Much of the evidence presented so far is weak. Addressing it, point-by-point:
The software is a virus.
If you look at the scan result, you see that half of the virus scanners detect the miner as Win32.BitCoinMiner.bAM or something similar. It's not surprising that a Bitcoin mining program would be detected as a bitcoin miner.
Company name similar to banking conglomerate but not that company
I'm not sure what banking conglomerate you're referring to, but that's probably a coincidence. The fact that I don't know what bank you're talking about means that there isn't a likelihood of confusion.
Your business model is unclear and you deflect all questions about it by saying "look at my blog."
I don't have a response to this.
You insult and make legal threats against anyone who characterizes you as scammers.
What are you supposed to do, not insult them?
I then proceeded to check if they actually had miner software on their webpage. They indeed do. And it looks fancy, way fancier than any other miner software out there. It has gimmicky graphics which no other miner software has, which leads me to believe that they want to lure new users to use their software because it is so fancy. Warning sign two: check.
Alternate explanation: they want to distinguish themselves from the dozens of other mining pools and cloud mining providers.
But, hey — wait — their account was created the 11th of July and their first tweet was posted the 11th of July as well. That’s suspicious considering most cryptocurrency/Bitcoin-startups have problems reaching that many followers in that short amount of time. The exchange I work, has existed for over a year and still has not crossed 1000 followers.
Spam twitter accounts need to follow normal accounts too, or Twitter will be able to find dozens of their customers just by identifying a single spam account and looking at everyone it's following.
After I’d had enough of looking through the Twitter-profile and the fake followers, I decided I’d do a Google-search for “Cointellect”. Turns out that this new and small mining startup has tons of references on the web. And, I am not just talking a few references and posts on the web, I am talking hundreds. Google turned up ten whole pages with forum-posts in foregin languages, obscure websites and some cryptocurrency blogs and newssites.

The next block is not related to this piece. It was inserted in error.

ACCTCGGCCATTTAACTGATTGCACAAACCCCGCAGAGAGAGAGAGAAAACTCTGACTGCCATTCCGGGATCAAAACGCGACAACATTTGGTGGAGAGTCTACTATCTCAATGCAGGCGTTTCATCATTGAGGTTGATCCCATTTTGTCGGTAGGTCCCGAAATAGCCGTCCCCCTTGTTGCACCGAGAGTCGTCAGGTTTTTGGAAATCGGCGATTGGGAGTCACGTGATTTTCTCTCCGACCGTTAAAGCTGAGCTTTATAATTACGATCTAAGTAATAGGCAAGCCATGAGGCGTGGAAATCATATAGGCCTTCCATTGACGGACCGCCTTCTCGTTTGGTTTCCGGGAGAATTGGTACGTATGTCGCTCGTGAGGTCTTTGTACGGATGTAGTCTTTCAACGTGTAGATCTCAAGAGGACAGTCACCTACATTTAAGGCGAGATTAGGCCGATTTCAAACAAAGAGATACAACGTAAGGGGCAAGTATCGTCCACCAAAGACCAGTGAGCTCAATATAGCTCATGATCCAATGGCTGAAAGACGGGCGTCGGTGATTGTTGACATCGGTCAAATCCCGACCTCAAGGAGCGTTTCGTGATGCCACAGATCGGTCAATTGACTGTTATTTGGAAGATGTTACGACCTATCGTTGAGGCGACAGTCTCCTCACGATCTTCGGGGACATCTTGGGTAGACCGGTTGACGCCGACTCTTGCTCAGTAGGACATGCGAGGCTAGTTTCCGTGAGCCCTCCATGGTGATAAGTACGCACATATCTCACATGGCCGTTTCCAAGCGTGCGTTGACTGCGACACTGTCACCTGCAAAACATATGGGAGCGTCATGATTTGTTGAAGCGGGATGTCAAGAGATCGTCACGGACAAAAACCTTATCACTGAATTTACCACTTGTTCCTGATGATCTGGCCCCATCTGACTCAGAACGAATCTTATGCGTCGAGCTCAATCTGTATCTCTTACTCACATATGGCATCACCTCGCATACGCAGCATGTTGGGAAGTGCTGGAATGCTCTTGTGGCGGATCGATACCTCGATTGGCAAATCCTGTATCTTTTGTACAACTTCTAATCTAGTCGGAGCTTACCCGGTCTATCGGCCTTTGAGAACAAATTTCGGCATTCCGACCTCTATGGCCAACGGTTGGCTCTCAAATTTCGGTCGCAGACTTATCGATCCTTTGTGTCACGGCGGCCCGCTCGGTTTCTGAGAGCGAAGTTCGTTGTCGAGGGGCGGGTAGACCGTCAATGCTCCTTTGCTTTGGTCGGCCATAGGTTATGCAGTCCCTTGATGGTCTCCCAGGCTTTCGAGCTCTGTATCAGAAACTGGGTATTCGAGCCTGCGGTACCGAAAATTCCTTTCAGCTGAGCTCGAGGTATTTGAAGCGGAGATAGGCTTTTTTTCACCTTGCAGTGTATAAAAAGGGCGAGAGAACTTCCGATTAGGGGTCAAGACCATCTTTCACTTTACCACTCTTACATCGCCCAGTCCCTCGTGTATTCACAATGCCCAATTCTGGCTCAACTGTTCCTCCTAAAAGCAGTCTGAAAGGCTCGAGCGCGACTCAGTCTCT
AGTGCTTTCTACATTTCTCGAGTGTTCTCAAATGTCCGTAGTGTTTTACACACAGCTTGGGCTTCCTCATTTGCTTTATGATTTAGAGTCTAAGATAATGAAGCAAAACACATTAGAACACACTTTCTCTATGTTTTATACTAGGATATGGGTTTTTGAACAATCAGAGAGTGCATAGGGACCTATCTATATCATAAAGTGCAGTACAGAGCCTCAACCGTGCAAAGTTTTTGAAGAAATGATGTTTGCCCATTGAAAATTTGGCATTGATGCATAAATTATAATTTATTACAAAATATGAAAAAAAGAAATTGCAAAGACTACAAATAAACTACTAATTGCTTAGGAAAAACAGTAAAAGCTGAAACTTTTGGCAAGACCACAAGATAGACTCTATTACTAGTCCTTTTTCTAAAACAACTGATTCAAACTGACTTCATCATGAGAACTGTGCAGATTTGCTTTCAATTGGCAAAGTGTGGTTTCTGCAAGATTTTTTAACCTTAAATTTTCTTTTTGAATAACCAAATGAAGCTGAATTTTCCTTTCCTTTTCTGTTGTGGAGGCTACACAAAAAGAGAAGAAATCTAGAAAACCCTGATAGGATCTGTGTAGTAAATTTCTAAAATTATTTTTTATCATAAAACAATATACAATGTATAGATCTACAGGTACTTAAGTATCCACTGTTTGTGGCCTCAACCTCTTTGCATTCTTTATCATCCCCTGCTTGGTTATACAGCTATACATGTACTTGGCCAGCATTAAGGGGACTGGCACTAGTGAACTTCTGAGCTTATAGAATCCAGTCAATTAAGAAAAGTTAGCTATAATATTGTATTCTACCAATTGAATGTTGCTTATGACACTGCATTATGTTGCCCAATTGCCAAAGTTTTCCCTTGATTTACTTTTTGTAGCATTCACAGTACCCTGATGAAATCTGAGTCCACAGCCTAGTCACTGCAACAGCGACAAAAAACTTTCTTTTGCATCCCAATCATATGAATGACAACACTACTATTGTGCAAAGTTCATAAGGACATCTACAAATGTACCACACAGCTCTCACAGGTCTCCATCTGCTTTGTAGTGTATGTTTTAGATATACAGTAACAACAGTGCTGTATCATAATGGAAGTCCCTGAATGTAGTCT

That's not surprising, because CoIntellect has an affiliate marketing program. Now, some of those marketers are going to straddle the line between recommending the service enthusiastically and spamming. It's unreasonable to expect CoIntellect to keep a leash on all of these users.
Additionally, there were other reviews of Cointellect on the web as well. They were all very similar, with the exact same screenshots. To me, they seemed like a copy-paste-job paid by Cointellect. See for yourself and judge if you think they are a copy-paste job or not.
There is a massive amount of plagiarism and blogspam in online journalism. The simplest explanation is that all of those blogs are copying each other.
thebitcoinnews often copies articles from The Daily Doge word for word. Example:
So it seems that Sonera Corporative OU is bought from a online “ready made companies” seller. If this does not smell fishy, then what does?
Registering a corporation in many countries (possibly including estonia) is an enormous pain. It can be simpler to buy one that has already been made.
UPDATE 3 (10/09/2014): Just found some more interesting things. CoIntellect’s Twitter followers have suddenly dropped to 400 and the account has deleted literally all previous tweets. The tweet count is now on 18 and the follower count on exactly 400. I wonder how they got rid of all those followers. Messaged them to unfollow @CoIntellectFAQ? Hardly effective. Messaged the bot operators to get off their heels? Very effective, I’d assume. I think the latter is most likely to have happened.
Occam's Razor: Twitter noticed all of these bot accounts and deleted them. This is frequently done in waves to frustrate bot herders.